As others have said there's no right or wrong, though, and whatever you end up doing you're bound to feel guilty at some point - it's part and parcel of being a parent!

Needmorewine Wed 27-Jul-16 07:30:55

Hi best that could be an idea smile

Ana thank you for that. I genuinely do think DH would be happy to stick at one and I must admit sometimes I do think it would be easier to just put the idea of siblings to one side and focus on our lovely DD. definitely in our case as an only DD would have a lot more opportunities open to her than if we were to have another. Yes I do think whatever you do there will be an element of "argh did I do the right thing involved"!

Thank you very much everyone for contributing it's good to know we're not the only ones who've had this dilemma - not exaggerating when I say everyone we know in real life either has two or more or is pregnant / planning to be pregnant in the near future. So it's lovely to here all these stories.

Missgraeme Wed 27-Jul-16 07:40:51

I am an only child and hated it ! I now have 11kids and am trying to mentally prepare myself for just how many grandkids I might end up with!! Def won't be lonely in my old age like I felt as a child!! Did like the dog idea tho - we got a dog when I was 18 months and she died when I was 20! She was indeed my sibling and best friend.

cassiewoo Wed 27-Jul-16 07:50:16

I am an only child and it never bothered me. Always had loads of friends to play with.
Dd is also an only as I couldn't have anymore. She's 8 and life is great. She's super sociable and we have loads of playdates. She does several after school activities she loves and weekends are always busy seeing friends. We have more money to spend on her.
Only time i think a sibling would be good now is when she wakes up early and wants to play with us!
We try to go on holiday with friends so she has an automatic friend to play with. Otherwise, we go to family friendly places.where there are other children around for her to make friends.

Needmorewine Wed 27-Jul-16 08:00:16

cassie that sounds lovely. I like to think that is how DD will be if we don't have any more.

educatingarti Wed 27-Jul-16 08:14:11

I have a few thoughts here. As others have said, there's no guarantee siblingscwill be friends any way. I don't think having only one is intrinsically better or worse than having several children.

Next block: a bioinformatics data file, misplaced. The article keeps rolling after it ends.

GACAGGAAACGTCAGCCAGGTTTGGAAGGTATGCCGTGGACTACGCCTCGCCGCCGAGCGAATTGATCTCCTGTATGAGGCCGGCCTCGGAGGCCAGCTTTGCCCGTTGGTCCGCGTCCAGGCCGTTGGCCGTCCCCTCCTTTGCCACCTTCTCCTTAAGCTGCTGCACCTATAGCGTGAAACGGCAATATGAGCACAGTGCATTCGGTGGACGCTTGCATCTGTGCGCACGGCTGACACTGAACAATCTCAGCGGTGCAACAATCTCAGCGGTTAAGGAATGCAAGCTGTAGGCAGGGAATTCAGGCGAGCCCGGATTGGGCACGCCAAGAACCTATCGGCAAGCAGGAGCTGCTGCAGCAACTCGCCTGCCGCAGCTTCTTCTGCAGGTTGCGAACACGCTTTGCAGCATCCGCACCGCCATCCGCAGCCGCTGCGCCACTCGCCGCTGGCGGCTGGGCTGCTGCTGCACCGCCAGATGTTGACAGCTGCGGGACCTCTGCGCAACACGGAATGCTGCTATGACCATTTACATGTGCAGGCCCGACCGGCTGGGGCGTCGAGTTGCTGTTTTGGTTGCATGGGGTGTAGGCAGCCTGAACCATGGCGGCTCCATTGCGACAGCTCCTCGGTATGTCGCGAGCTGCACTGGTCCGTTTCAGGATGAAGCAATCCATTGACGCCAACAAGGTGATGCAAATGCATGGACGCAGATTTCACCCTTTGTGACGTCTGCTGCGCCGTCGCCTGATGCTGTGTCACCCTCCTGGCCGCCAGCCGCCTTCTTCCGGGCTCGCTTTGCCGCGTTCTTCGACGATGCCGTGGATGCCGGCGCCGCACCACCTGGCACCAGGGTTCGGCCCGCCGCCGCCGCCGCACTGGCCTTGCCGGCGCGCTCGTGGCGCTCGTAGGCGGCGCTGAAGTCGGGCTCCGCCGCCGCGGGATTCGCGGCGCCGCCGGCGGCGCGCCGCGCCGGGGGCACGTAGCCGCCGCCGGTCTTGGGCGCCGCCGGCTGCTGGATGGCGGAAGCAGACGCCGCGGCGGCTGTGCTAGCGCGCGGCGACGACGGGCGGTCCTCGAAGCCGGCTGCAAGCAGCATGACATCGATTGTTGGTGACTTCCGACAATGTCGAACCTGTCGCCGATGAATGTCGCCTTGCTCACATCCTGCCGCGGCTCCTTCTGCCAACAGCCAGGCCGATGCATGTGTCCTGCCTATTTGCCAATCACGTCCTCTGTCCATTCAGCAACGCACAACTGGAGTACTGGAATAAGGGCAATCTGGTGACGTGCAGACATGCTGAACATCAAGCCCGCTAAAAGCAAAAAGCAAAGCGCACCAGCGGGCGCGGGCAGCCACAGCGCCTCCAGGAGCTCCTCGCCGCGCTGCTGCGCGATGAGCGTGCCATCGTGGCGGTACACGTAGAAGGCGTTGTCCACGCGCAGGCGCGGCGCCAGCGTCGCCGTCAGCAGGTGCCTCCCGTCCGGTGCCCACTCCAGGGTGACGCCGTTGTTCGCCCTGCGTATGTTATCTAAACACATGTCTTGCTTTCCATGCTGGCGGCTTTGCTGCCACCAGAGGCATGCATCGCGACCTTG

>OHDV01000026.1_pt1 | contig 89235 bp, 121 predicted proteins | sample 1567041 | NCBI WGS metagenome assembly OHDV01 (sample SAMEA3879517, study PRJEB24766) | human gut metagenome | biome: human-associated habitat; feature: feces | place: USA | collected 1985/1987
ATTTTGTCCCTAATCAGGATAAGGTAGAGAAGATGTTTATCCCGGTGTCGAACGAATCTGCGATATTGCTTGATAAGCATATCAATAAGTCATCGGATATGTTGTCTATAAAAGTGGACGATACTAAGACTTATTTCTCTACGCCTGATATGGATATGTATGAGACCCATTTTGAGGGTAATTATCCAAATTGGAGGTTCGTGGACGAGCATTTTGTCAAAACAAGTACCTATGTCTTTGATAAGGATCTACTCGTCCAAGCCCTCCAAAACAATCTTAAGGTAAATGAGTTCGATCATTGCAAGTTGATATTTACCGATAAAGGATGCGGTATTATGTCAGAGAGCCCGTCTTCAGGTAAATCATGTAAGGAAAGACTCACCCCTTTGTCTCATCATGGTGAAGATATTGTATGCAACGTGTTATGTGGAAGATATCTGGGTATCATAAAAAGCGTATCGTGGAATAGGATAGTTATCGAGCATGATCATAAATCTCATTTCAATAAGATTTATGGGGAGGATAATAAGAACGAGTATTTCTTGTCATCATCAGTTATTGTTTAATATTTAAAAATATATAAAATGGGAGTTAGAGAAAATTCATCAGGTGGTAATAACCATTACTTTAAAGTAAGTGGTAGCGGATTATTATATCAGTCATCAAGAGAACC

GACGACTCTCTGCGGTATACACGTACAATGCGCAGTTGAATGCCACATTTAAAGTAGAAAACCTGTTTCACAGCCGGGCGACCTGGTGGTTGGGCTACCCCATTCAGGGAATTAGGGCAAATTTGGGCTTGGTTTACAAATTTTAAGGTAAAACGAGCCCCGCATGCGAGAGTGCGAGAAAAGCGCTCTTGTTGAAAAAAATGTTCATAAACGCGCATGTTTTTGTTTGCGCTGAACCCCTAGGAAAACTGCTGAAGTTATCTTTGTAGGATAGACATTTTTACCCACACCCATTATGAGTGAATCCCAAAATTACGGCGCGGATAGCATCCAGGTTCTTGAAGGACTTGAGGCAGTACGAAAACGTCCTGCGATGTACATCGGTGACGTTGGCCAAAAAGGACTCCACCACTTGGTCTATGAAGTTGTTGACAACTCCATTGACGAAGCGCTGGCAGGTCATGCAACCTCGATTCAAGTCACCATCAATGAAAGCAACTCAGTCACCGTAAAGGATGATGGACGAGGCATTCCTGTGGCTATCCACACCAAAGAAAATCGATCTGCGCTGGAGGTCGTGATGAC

Secondly, if you and dh are not particularly wanting another child, it would be quite wrong IMO to have another child just so your dd isn't an only. Children need to be wanted for their own sakes not because of what they can provide for someone else.
Thirdly, your dd is still quite young. As she gets older and is at school she will naturally have more children that she plays with.
Fourthly, if you offer some play dates with other children to keep your dd company, other parents will really appreciate it.
Fifthly, as she gets a bit older you can let her join whatever clubs etc that suit her interests and provide another opportunity for her to connect with and build relationships with other children ( eg Brownies or Cubs, Forest school activities, young archaeologists' club, any activities where there are social aspects rather than just a lesson)

Needmorewine Wed 27-Jul-16 19:28:41

Thanks "educating* to be honest I change my mind daily ! Some days I feel like I can't believe how far we've come from the screaming baby phase & how much I enjoy her now I'd like to raise another child & add someone else to our little family for all of us, other days I look at mums with two DC and think how much easier my life is & I could never do that & the only reason to go through that again would be for DD to have a sibling blush

I do like your point about the opportunities, friends & clubs she will be hopefully able to join once she has started school though. I'd quite happily have a friend over every day for her as she gets so excited & love playing with other children so much.

Enjoyingthepeace Thu 28-Jul-16 09:05:13

You seem to focus on how glad you are that you don't have a baby.

The thing is, the baby phase passes. And then you have a fully fledged human. No doubt equally as lovely as your DD.

And whilst you look at mums of more than one and think their life is hard, I look at mums of one and think their life must be hard. With two, I often sit with a mag at a coffee shop whilst they talk, or I'm outside in the garden painting my nails and they're having a water fight.

But the upshot is, if YOU don't want another child, don't do it. You sound happy

Needmorewine Thu 28-Jul-16 09:29:27

Yup that's right enjoying - I am truly atrocious at the baby stage!! DD cried and cried, didn't sleep & I was very lonely . But like you said another lovely little person would be as equally lovely as her once that was over & I think it could be quite nice to have two older children eventually.

DH and I had a long chat last night about it and we've decided to try in about 18 months so DD will most probably be nearly 6 or so by the time baby comes along and this time we will be in a bigger house (was in small flat before top floor no lift!) will have a job to go back to (SAHM definitely not for me) & have more friends and family around. Who knows I might even enjoy it a bit !!

Hopefully the age gap won't be too much of a problem & like you I'll eventually be able to sit and do nails outside (like the sound of that grin) while they play .

Eek !

WoahSlowDown Thu 28-Jul-16 09:40:33

I've four DC but I don't see anything wrong at all with having one DC if that's what you prefer. There are so many opportunities for them to mix with other DC that I can't see that it's a problem.

I know quite a few single children and they are all lovely, happy, fun loving kids. I find them a little more mature than my kids as I think they are more used to being with adults. It's not a bad thing though just an observation. I don't find any of them to be spoilt.